The clocks at the main entrance of the station were part of the original design plans, and remain in almost the same place as they did in the early years of construction. The 13 clocks are now operated by computer and indicate train departures to suburban lines. An attempt was once made to replace them with video screens, but the outcry was enormous and therefore they have remained.

Electrical circuits were fitted to the entrance steps in June 1985 to keep the steps dry and therefore prevent people slipping. The granite steps were also replaced with red brick tiles as part of a $23 million redevelopment project.

During the early seventies, development rights were leased by the Government to increase office and shopping activity at this strategic location. The proponents of the scheme had not anticipated the attachment which had been forged over the years between the people and their station.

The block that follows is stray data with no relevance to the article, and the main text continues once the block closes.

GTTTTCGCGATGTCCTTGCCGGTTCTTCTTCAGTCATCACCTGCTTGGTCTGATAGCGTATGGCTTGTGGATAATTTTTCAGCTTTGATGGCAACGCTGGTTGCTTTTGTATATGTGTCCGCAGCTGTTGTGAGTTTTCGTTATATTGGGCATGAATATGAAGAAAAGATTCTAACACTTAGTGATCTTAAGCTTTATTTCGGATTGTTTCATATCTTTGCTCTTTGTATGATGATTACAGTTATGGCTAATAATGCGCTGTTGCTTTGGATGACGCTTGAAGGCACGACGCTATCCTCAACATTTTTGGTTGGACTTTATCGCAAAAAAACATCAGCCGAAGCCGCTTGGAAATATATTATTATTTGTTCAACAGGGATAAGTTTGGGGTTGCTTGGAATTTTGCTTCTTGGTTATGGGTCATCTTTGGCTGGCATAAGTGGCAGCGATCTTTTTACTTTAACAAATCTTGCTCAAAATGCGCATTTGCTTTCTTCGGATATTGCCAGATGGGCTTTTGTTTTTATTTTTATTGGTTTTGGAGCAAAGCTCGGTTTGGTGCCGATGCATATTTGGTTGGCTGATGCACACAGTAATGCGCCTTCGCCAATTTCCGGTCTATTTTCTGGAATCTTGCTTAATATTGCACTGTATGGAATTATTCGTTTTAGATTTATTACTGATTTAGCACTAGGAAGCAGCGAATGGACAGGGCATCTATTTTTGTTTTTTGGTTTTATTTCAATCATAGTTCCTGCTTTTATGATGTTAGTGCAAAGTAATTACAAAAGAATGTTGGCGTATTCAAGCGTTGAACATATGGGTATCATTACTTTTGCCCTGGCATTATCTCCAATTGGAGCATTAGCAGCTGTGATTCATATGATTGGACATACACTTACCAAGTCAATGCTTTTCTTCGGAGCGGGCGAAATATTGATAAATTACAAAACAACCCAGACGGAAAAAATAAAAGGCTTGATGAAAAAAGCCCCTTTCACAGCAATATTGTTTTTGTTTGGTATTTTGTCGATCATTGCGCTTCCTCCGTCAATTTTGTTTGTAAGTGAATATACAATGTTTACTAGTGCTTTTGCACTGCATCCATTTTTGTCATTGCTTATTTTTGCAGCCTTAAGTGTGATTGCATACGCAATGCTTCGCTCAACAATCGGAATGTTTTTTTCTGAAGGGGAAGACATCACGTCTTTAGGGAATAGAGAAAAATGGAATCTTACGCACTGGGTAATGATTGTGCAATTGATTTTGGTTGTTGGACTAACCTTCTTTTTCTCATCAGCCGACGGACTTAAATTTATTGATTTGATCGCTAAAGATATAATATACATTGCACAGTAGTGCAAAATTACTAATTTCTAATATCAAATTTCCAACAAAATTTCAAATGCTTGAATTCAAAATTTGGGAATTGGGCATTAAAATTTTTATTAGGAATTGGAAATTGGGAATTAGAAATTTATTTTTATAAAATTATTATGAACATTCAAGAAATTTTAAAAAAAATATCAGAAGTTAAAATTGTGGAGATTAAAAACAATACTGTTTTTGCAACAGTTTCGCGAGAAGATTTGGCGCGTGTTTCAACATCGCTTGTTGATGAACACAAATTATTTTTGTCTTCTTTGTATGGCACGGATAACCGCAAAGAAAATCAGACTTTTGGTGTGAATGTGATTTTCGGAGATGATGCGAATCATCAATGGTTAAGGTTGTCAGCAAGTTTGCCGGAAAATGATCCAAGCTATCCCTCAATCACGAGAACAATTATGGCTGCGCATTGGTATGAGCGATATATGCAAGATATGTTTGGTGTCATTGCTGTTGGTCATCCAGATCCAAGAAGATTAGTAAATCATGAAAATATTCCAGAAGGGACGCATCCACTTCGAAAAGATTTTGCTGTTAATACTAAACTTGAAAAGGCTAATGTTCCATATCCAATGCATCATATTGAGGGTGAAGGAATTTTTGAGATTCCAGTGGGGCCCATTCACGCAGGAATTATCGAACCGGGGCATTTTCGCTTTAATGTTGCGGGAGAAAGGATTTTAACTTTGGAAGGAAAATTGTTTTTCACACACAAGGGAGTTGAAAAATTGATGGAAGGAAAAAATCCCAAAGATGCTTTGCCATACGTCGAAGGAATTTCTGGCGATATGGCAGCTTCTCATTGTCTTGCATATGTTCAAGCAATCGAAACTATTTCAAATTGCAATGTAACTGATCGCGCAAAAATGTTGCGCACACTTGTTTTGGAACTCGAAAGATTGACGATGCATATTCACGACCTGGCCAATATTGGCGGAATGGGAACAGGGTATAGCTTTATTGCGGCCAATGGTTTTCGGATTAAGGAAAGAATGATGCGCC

A number of proposals withered for various reasons and public support for the station lead to the restoration of its weather-beaten facade. Architectural details concealed behind advertisements for decades were revealed as the work commenced. Original paint color were researched and re-applied. During 1994 the station exterior was repainted.

Flinders Facts

Growth of Hillside Trains Network

Lilydale, Belgrave Lines
8 February 1859 Princes Bridge to Punt Road (near Richmond)
12 December 1859 Punt Road to Swan Street
24 September 1860 Swan Street to Pic Nic (near Burnley)
13 April 1861 Pic Nic to Hawthorn
3 April 1882 Hawthorn to Camberwell
1 December 1882 Camberwell to Lilydale
4 December 1889 Ringwood to Upper Ferntree Gully
18 December 1900 Upper Ferntree Gully to Gembrook
(narrow gauge, closed 30 April 1954)
19 February 1962 Upper Ferntree Gully to Belgrave (broad gauge)
17 December 1922 Flinders Street to Box Hill
30 January 1923 Box Hill to Ringwood
28 November 1924 Ringwood to Croydon
12 October 1925 Ringwood to Upper Ferntree Gully